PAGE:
Yale men ‘happy, excited’ to be back playing: ‘It’s amazing the joy on the kids’ faces’

It was evident from the first minute of team workouts in early September that the Yale men’s basketball team was ecstatic to be back together again.

“I gotta tell you, it’s amazing the joy you saw in the kids’ faces,” coach James Jones said. “They were all happy and excited. It was just really good.”

Not entirely surprising, considering that the Ivy League canceled its entire 2020-21 athletics slate due to the pandemic, leaving Yale and its fellow Ancient Eight brethren among the few college basketball teams in the country without a season.

Instead, 10 players opted out of school last year, allowing them a season of eligibility later in their careers. The team stayed connected throughout, largely via Zoom calls coordinated by captain Jalen Gabbidon that focused on issues beyond basketball: equity, inclusion, trying to understand each others’ differences.

“Anytime you do stuff like that,” Jones noted, “you get tighter and closer. The tighter and closer you are, the better you should play.”

Now, the Bulldogs are back on the floor together, picked by the league’s coaches to win the Ivy League and finish among the league’s top four — the benchmark to qualify for the Ivy tournament — for a remarkable 21st straight season.

Of course, with more than 18 months since the league’s last games, it’ll be hard to predict anything for this season.

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“I know my team,” said Jones, entering his 23rd year at the Bulldogs’ helm, “but all these other rosters, I don’t know any of these guys. There’s two years of guys who I haven’t seen play yet.”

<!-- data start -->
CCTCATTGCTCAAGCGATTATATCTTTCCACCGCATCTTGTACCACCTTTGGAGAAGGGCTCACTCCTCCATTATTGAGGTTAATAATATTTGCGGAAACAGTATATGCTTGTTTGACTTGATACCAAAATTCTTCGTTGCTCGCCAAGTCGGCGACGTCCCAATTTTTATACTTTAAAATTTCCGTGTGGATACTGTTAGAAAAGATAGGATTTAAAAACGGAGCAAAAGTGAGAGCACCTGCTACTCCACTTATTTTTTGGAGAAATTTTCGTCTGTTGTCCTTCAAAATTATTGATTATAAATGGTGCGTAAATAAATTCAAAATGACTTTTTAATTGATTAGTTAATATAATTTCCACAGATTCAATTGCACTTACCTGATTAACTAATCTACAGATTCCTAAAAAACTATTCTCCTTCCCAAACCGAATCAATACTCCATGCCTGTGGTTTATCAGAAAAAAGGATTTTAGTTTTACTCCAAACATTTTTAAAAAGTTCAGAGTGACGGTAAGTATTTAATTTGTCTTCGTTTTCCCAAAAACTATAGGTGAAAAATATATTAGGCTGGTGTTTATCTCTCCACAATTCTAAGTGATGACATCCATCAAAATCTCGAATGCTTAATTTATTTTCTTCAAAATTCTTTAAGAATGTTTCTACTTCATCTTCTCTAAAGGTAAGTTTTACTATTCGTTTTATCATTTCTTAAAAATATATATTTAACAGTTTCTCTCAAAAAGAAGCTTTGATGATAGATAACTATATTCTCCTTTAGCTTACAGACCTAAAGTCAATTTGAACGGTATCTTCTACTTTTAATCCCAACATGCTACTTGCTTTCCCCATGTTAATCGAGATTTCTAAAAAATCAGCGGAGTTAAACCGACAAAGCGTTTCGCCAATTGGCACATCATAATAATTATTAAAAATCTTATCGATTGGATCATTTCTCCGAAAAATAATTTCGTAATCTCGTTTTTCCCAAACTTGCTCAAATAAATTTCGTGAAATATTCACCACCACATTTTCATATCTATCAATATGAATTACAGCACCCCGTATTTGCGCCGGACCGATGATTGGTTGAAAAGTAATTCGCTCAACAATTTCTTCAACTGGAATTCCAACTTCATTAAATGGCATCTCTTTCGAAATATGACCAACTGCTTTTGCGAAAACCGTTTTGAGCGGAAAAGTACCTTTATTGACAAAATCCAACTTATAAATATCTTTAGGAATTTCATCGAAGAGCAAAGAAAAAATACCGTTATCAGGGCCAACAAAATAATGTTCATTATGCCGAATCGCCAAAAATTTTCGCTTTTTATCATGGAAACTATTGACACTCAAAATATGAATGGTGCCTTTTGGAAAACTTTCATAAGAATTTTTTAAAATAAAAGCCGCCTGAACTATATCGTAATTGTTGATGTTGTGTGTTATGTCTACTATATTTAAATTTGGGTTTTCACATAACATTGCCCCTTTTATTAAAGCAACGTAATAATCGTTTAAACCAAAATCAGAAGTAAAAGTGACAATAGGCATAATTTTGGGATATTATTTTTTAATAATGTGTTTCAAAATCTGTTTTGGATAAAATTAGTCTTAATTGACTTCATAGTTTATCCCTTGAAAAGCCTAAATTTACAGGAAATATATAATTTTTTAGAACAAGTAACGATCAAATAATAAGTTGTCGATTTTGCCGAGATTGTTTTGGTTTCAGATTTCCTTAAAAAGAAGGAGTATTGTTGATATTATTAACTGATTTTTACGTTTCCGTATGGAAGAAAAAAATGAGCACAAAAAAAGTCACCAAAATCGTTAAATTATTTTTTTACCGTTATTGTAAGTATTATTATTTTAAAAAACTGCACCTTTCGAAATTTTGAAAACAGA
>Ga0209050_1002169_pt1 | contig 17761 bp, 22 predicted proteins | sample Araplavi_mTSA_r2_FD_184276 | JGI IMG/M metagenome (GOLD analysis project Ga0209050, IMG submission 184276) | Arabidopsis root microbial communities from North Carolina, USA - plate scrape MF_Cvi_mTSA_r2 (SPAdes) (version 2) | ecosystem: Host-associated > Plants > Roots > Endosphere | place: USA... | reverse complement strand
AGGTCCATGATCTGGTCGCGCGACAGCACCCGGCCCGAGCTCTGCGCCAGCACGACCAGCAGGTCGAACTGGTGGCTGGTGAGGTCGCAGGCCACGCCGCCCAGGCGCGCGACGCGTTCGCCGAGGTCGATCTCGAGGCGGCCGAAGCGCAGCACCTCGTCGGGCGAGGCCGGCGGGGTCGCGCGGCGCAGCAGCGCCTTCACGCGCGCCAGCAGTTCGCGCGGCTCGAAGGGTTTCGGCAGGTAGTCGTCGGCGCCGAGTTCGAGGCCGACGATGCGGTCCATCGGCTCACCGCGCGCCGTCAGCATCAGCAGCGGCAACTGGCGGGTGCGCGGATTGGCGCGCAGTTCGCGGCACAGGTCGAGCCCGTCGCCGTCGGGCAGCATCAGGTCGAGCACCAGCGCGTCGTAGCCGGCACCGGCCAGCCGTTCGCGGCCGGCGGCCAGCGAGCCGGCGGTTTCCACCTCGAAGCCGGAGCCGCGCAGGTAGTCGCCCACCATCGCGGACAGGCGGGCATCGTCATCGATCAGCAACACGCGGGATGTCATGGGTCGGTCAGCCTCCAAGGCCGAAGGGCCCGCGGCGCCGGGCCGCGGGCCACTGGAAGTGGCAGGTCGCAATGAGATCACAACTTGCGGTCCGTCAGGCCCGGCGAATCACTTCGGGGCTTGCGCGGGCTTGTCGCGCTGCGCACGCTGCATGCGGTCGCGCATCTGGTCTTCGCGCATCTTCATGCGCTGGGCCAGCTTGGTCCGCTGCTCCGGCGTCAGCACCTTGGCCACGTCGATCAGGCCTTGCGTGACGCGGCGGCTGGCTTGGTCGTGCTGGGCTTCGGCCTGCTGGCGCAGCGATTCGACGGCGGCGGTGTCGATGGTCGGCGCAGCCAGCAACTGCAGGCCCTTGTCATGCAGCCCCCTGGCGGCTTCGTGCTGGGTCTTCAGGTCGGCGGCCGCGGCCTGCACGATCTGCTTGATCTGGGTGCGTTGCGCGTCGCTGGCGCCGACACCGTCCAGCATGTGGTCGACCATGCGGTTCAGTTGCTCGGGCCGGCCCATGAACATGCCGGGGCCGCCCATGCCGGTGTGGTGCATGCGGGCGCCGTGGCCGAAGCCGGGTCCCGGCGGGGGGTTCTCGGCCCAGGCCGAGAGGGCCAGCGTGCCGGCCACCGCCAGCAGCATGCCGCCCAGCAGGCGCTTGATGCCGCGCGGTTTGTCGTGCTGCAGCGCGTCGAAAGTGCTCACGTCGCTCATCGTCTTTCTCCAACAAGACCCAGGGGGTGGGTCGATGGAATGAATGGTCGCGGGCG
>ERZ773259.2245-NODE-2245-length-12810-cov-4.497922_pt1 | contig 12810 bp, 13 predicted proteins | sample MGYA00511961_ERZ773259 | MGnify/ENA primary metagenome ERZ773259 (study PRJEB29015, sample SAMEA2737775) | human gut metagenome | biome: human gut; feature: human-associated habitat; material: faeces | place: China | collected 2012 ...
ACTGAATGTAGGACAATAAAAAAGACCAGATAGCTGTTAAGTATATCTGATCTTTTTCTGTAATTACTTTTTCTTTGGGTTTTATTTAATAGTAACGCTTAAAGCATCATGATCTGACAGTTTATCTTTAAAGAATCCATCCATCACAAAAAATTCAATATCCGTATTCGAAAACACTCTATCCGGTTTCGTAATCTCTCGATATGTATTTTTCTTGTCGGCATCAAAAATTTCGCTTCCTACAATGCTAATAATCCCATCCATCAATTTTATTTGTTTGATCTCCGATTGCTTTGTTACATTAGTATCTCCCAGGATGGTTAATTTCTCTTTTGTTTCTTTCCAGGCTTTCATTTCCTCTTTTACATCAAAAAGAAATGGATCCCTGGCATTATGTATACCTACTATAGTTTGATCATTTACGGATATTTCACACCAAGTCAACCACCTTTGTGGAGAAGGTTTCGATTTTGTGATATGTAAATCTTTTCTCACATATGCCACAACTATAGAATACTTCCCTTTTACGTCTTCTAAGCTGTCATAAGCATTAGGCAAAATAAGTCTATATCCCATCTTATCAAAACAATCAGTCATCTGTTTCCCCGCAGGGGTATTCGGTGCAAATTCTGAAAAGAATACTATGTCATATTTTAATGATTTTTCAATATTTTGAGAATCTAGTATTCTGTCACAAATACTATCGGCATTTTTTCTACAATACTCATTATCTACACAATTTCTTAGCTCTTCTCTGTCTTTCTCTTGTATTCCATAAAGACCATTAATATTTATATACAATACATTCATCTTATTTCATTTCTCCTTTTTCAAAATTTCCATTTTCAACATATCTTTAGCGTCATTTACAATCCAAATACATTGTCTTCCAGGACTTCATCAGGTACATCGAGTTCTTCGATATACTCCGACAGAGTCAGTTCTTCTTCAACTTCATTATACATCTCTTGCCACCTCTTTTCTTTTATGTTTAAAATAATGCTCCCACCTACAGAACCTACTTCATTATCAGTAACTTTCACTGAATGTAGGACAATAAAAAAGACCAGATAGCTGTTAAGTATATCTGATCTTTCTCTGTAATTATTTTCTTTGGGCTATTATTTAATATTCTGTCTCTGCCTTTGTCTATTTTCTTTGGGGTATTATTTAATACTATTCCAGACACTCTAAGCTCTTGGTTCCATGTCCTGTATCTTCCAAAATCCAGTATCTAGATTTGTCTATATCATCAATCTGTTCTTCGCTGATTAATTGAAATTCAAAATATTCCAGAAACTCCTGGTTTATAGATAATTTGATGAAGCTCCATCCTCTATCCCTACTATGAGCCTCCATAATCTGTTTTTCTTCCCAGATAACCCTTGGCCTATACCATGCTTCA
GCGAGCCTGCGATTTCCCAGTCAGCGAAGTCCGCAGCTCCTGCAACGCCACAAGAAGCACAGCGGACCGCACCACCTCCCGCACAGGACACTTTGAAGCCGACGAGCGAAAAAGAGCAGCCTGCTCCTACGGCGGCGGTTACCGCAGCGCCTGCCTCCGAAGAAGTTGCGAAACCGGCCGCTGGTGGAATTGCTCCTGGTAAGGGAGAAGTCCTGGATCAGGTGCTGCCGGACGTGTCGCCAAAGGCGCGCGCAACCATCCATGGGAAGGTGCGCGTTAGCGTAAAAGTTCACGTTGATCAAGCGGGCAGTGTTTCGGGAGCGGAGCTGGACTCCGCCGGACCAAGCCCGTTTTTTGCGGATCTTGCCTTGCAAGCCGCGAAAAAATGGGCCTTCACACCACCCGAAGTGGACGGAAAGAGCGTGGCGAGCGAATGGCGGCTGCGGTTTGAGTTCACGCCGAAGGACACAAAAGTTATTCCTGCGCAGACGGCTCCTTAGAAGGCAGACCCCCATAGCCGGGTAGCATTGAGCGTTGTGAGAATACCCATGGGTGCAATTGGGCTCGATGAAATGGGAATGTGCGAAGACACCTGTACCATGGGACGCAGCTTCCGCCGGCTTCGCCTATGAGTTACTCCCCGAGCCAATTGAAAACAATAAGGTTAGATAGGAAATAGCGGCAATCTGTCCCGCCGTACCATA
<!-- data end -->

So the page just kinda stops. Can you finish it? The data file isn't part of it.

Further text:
Yale’s roster will be as familiar as any in the Ivy. Only two players who could have come back to play for the Bulldogs this season are gone — Paul Atkinson and Wyatt Yess. Atkinson, the 2020 Ivy Player of the Year who opted to play a graduate season at Notre Dame, is a big loss. But Yale has plenty of experience returning.

Azar Swain, the team’s second-leading scorer in 2019-20 and a first-team all-Ivy selection, is back as a dead-eye shooter and team leader. He’s joined by Gabbidon, the league’s 2019-20 co-Defensive Player of the Year, still the team’s captain and a young man with a bright future ahead beyond basketball.

“He’s a special kid, in a lot of ways,” Jones said of the 6-foot-5 senior.

Jones expects leadership from seniors Eze Dike and Jameel Alausa, the latter of whom could emerge as an under-the-radar contributor, along with 6-8 junior EJ Jarvis.

“One of those guys have to develop for us to have a presence in the post,” Jones said.

Matthue Cotton, a 6-5 junior who averaged 7.6 points per game two seasons ago, should also be a key contributor. Otherwise, there are plenty of question marks and unknowns. After all, none of the sophomores or freshmen have played a single second of college basketball. That doesn’t mean there’s not a lot of talent in that group.

Yussif Basa-Ama, a 6-8 sophomore, was a Florida Mr. Basketball finalist two years ago and one of the few frosh last spring who was able to get on the court for workouts with veterans like Atkinson and Yess. He’s been banged up a bit in the preseason but could make an immediate impact.

Fellow sophomores August Mahoney, a prep teammate of UConn soph Andre Jackson, and Matt Knowling, the 2020 GameTimeCT Player of the Year from East Catholic, should also contribute.

“Tough, hard-nosed kid,” Jones said of the 6-5 Knowling. “Knows how to play, really good passer, great feel for game. I really like what brings to table.”

While there are always question marks when it comes to freshmen, it’s never been more evident than this year. Greenwich’s Jack Molloy grew two inches, from 6-6 to 6-8, since the last time Jones had seen him. And the coach has never seen frosh Bez Mbeng or John Poulakidas play live in a game.

In fact, he had never even met Mbeng in-person before he arrived on campus in September.

As usual, the Bulldogs have assembled a tough non-league schedule that includes trips to Seton Hall, Auburn and Saint Mary’s and features a bout with Rick Pitino’s Iona at Barclays Center in Brooklyn.

Jones, the longest tenured coach in the Ivy and, with 333 wins, the league’s second all-time winningest coach, has seen it all over the years. He spent part of this summer in Latvia as an assistant with the U19 national team, led by the No. 1 recruit in the country, Gonzaga’s Chet Holmgren.

But he couldn’t be happier back coaching his players at Yale. And his players couldn’t be happier to be back.

david.borges@hearstmediact.com